Thursday, February 05, 2004

grid book blog :: A Primer on Postmodernism

Postmodern Primer: I agree in general with Grenz's summary of the postmodern ethos. In the first chapter is a brief outline of the book: references Enlightenment/Modernity, then the shift to Postmodernity, and ending with a brief exhortation to Evangelicals not to be the last defenders of modernity. His brief references to Derrida, Foucault, and Rorty introduce the main players of postmodern thought whose influence will be explored later. In the second chapter Grenz surveys the cultural landscape of Postmodernity (film-fiction-art-architecture-thearte). All very interesting and insightful.

But instead of a detailed summary of the chapters, let me outline some of the questions that I'll asking Grenz throughout the book. 1) Are we going to make a distinction between postmodernity (cultural/social manifestations) and postmodernism (intellectual/philosophical) [David Lyon’s makes this distinction in Postmodernity, p. 9.]? And if we do are we being consistent with the implications? I don't think we need to stick to that distinction linguistically (b/c most people use them interchangeably), but I think we should be aware that there is a difference, and I think that in general Grenz investigates the philosophical aspects rather than the cultural. 2) Also (about labeling), are we really entering a postmodern age, or one that is better defined as hyper-modernity, or late-capitalism? 3) And with all the talk about being de-centered, how can we talk about postmodernity in a holistic manner? What I mean is that many whom Grenz heralds as postmodern theorists won't dare call themselves that because to define the postmodern is to enter the world of totalization and historical periodization which most of them reject from the start. I however think that (provisional) totalizing is not an absolute evil and I’m quite comfortable with it.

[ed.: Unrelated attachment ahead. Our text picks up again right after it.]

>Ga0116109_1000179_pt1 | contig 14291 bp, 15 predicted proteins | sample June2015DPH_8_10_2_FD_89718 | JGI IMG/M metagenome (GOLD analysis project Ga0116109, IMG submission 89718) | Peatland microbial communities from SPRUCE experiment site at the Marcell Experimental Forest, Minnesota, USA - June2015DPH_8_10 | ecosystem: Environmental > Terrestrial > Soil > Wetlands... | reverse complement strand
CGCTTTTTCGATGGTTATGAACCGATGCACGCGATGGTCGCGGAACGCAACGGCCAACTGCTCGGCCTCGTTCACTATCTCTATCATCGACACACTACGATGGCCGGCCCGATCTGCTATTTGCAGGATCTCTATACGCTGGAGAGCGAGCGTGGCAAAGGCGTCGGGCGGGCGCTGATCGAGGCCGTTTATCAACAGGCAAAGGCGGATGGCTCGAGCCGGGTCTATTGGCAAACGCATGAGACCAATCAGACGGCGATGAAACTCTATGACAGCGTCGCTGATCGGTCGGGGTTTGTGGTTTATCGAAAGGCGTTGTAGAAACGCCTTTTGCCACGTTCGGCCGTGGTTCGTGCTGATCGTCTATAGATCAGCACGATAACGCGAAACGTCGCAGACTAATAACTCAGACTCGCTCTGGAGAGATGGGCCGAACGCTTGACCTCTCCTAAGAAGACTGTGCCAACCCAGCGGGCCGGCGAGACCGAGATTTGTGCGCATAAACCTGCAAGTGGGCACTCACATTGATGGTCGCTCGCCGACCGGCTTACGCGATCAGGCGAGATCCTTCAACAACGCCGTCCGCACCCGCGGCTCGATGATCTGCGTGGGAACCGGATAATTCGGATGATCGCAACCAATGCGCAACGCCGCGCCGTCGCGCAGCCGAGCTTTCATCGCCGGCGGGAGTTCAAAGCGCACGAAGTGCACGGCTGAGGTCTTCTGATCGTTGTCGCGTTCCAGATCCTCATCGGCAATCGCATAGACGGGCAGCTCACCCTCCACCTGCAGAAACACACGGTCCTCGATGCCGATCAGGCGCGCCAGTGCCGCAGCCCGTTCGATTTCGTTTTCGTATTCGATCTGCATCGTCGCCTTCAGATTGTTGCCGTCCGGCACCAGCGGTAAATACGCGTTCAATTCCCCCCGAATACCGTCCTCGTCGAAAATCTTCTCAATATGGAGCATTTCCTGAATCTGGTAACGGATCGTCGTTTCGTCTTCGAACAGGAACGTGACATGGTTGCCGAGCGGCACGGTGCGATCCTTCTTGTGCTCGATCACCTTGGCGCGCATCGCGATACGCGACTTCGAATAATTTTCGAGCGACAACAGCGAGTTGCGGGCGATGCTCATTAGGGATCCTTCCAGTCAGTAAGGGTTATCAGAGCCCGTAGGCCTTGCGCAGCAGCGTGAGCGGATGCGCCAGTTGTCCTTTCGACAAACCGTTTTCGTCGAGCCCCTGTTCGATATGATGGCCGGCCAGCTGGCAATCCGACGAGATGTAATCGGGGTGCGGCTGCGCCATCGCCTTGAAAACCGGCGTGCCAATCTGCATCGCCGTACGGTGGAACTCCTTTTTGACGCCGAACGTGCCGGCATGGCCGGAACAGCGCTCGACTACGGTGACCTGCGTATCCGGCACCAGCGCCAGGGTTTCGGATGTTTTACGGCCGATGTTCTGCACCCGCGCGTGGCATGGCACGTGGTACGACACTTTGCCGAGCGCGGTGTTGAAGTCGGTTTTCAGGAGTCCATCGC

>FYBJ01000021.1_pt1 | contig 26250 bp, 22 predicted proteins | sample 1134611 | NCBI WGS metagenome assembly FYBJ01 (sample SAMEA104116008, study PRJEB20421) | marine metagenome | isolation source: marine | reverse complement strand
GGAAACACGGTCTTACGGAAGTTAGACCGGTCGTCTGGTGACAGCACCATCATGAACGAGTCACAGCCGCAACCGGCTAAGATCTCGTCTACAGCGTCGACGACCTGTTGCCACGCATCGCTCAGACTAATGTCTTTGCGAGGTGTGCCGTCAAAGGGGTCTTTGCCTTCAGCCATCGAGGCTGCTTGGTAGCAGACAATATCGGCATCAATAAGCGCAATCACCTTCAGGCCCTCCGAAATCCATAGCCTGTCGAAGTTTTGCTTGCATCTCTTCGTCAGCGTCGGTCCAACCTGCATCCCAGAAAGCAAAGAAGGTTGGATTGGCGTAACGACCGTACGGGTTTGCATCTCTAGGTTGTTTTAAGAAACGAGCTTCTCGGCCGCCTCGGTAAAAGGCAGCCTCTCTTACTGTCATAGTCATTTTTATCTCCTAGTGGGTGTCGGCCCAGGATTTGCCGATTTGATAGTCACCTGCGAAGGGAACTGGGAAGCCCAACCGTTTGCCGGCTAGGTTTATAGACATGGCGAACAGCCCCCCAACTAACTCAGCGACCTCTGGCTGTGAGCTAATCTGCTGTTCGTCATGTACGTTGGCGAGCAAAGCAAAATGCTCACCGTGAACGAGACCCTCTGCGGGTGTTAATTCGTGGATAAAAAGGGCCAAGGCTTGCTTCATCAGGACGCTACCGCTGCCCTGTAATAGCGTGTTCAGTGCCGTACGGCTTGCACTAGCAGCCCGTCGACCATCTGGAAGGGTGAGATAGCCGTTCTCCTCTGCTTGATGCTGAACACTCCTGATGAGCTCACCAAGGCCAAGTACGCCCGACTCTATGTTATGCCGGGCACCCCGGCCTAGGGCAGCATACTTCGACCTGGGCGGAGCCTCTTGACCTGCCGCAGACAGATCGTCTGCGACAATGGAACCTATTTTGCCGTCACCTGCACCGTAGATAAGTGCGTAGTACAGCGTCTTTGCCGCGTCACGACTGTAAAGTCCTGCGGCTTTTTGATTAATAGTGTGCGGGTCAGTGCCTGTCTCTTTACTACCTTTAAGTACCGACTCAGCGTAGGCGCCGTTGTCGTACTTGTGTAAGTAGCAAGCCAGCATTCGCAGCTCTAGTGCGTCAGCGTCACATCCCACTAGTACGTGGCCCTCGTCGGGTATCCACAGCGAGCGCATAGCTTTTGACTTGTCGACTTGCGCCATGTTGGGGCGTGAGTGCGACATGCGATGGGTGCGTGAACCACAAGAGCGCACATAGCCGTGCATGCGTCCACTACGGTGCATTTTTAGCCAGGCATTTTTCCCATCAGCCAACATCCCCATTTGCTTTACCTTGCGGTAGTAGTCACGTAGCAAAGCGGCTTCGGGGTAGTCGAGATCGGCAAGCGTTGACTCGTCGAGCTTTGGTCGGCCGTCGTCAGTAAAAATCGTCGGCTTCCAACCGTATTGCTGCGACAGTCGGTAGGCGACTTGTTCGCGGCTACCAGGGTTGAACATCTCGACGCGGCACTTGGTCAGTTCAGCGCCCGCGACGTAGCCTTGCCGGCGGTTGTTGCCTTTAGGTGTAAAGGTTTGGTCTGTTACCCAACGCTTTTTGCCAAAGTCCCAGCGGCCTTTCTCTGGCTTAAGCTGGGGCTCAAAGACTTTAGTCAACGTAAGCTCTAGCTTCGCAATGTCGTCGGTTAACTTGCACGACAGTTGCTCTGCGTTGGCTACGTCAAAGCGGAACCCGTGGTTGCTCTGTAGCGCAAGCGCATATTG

I'll end with two links that continue the attempt to define the postmodern. The first is Brian McLaren, The Three Postmodernisms (an post-evangelical, emerging Christian thinker) and the second is by Mick Underwood, Postmodernism: introduction (a cultural studies professor in England)

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